The babirusa is the only mammal with vertically growing canine teeth!
Babirusa Scientific Classification
- Scientific Name
- Babyrousa spp.
Babirusa Conservation Status
Babirusas are known for their unique, curving tusks that are in fact teeth and give them a more prehistoric appearance than many modern animals. They are referred to as deer-pigs due to their resemblance to large pigs and tusks like a deer‘s antlers. These omnivores eat plants, fruits, berries, insects, and carrion. The babirusa is found on the Sulawesi, Sula, Buru, and Togian islands in Indonesia.
4 Incredible Babirusa Facts!
- The tusks on the upper snout of this animal are actually canine teeth that have grown up and broken through the skin.
- These mammals communicate with one another by grunting, growling, and chattering their teeth.
- Scientists are not certain about the true purpose of a male babirusa’s tusks.
- Cave paintings of babirusas thought to be 35,400 years old were found on the island of Sulawesi.
The babirusa belongs to the genus Babyrousa. Previously, all the members of the genus were thought to be the one species, Babyrousa babyrussa, but when morphological and genetic differences were discovered in 2002, the genus split into separate species.
They belong to the Suidae family. The Malaysian word “babirusa” translates to deer-pig.
Types of Babirusa
There are three widely recognized species of babirusas that differ in the size of their bodies, teeth, and skull, as well as the amount of hair on their body and tail tuft. They are:
- North Sulawesi babirusa (Babyrousa celebensis): Also known as the Sulawesi babirusa due to their presence in the Sulawesi island and its neighboring islands Buton, Muna, and Lembeh, this species is probably the best-known of the babirusas. It has gray skin, and unlike the Buru babirusa it does not have hair on its body or tail tuft. Measuring around 85-110 cm (2.7-3.6 ft) in length and about 100 kg (220 lbs) in weight, it is smaller than the Togian babirusa. There is a sizable population in captivity.
- Buru babirusa (Babyrousa babyrussa): Called the hairy or golden babirusa, this species has golden-brown fur that is long and thick and a notable tail tuft. Its habitats are in the Indonesian islands of Buru, Taliabu, and Mangole.
- Togian babirusa (Babyrousa togeanensis): Located only on the Togian Islands, this species has shorter and thinner upper teeth than the North Sulawesi Babirusa. Their tusks always converge and they have a larger tail tuft.
There is another possible species under consideration: the Bola batu babirusa (Babyrousa bolabatuensis). This proposed species is found in Sulawesi and is currently classed as a North Sulawesi babirusa. The IUCN does not recognize it and more research is needed to determine whether it should be a distinct species.
Evolution and Origins
The babirusa’s evolutionary history has been a subject of fascination for years for scientists since 1854, when explorer and naturalist Alfred Russel Wallace first began documenting the area in southeast Asia that was named after him and described this pig-like animal.
While much is still unknown about the babirusa’s history, based on fossil evidence there were thought to be two extinct subspecies prior to the 2002 taxonomic division. One extinct subspecies from southwestern Sulawesi, B. babyrussa beruensis, was traced back to the Pleistocene epoch of 2.58 million years ago to 11,700 years ago and was larger than the modern babirusa. The other extinct subspecies, B. babyrussa bolabatuensis, from the south-eastern region of Sulawesi was present in the Holocene period, 11,700 years to the present.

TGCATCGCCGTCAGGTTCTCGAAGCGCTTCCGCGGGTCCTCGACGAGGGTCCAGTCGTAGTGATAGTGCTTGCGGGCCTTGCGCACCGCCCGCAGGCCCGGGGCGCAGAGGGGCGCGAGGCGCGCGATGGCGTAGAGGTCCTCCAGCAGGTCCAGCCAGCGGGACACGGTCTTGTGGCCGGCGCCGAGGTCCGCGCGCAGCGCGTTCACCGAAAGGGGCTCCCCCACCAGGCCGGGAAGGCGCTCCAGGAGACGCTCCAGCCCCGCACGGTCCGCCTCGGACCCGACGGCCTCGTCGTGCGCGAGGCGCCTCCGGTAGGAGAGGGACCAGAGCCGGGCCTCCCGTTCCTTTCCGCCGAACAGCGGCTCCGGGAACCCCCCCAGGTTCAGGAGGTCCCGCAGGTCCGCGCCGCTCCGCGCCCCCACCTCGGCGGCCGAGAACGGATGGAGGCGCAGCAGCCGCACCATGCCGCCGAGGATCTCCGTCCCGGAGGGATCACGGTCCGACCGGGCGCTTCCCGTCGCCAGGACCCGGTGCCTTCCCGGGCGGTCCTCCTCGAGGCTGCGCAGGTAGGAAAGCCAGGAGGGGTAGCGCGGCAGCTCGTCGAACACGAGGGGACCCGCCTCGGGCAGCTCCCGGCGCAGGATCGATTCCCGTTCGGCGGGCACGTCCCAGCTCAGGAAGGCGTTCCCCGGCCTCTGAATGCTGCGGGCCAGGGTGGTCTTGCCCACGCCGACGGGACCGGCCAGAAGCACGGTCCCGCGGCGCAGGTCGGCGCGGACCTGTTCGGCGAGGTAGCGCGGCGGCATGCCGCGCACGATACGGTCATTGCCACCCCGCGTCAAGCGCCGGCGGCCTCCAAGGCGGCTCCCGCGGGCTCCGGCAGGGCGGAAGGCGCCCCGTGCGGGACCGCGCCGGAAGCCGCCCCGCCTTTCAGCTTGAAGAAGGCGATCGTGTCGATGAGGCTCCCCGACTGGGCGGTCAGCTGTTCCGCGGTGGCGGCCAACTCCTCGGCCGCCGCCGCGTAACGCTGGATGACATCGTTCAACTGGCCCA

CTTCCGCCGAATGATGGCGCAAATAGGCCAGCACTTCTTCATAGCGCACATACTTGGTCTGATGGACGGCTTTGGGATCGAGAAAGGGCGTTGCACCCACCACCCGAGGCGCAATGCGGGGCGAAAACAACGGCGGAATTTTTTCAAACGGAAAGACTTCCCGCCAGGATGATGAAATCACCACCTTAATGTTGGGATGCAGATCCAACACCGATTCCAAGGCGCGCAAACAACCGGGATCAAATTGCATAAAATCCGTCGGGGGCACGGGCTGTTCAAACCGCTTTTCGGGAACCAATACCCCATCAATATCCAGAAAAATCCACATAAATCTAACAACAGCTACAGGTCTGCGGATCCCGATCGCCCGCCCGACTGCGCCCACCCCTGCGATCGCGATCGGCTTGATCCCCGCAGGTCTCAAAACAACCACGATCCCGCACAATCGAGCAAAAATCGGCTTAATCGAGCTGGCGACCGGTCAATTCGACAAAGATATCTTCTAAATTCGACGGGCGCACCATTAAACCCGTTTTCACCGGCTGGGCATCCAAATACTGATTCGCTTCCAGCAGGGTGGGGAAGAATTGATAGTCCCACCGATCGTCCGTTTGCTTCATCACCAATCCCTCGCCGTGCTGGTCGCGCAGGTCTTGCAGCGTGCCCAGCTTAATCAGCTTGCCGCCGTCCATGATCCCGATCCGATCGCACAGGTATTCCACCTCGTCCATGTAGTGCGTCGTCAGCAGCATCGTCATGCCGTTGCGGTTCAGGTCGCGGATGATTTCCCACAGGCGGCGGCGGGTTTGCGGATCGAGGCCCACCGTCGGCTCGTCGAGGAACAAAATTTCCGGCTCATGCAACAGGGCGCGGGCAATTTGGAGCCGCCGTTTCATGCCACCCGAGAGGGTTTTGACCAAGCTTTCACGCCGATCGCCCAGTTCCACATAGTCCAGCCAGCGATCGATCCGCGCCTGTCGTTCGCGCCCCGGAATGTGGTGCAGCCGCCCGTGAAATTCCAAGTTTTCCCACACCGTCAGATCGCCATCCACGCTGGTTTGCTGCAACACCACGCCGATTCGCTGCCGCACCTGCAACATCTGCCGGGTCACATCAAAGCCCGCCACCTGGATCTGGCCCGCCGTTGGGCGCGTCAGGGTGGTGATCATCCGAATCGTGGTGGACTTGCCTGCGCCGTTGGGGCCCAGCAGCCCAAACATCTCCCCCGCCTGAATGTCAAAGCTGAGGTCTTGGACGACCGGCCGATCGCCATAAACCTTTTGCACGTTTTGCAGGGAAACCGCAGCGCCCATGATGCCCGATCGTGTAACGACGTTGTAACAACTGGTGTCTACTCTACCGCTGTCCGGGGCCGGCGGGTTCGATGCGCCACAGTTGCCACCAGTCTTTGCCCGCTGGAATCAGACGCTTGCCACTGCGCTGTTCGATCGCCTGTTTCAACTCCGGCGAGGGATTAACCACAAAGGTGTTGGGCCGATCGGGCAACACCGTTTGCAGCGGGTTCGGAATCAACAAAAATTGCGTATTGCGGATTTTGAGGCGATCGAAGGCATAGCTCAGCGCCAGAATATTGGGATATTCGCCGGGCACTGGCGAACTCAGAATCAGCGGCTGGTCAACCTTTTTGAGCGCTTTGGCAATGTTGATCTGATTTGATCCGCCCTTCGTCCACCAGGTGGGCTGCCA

Other early evidence of babirusas are prehistoric paintings of the animals discovered in Sulawesi caves that are believed to have been created at least 35,400 years ago, sometime in the Pleistocene.
Appearance and Behavior
Babirusas have brown or grayish-colored skin with little body hair. Due to the length and rounded shape of their bodies, they have been likened to torpedos. Their legs are thin like those of a deer.
These animals can grow to reach 2-3 feet, 3-3.5 feet long, and weigh around 132-220 pounds, with the North Sulawesi babirusa the heaviest. A babirusa that is 3 feet tall would be about as high as 2.5 bowling pins stacked. One that is 220 pounds would weigh around the same as an adult panda bear.
The most well-known feature of this mammal is its tusks. It has two tusks on the lower half of its snout and two on the upper half. Though they are called tusks, they are actually canine teeth. On its upper snout, the babirusa’s canine teeth grow, break through the skin, and curve upward and back toward the babirusa’s eyes. In fact, these curving teeth can grow so long, there is evidence that they can actually penetrate the skull of this animal and cause death.
Their lower canine teeth grow sideways and upward out of the babirusa’s mouth. Only male Sulawesi babirusas have full-sized tusks on the upper half of their snout. Females may have very small, short upper tusks or none at all. However, both males and females have tusks on the lower half of their snouts.
Babirusas have four-pointed, strong hooves that they use to dig. They dig up insects, insect larvae, plants, and roots. Also, when two males are fighting in competition for a female, the males use their hooves to strike each other. They rear up on their back feet, smashing into each other, kicking their hooves. It is a fierce and noisy competition!
Humans and feral, or wild, dogs are the only predators of adults. These mammals can run at speeds of up to 30mph. So, when they encounter a human or a feral dog, these shy mammals run and hide in a swampy area or rainforest. Their dark skin allows them to blend in with their muddy, swamp habitat.
Most males are solitary. Alternatively, females are social creatures living in groups of 80 or more babirusas. This large group includes only females and young babirusas.
Babirusas live on islands in Indonesia including Togian, Sula, Buru, and Sulawesi. Wild babirusas don’t live anywhere else in the world except on these islands. These mammals live in a moist, tropical climate in swamps and in rainforests, near rivers. They take shelter in the underbrush and in canebrakes.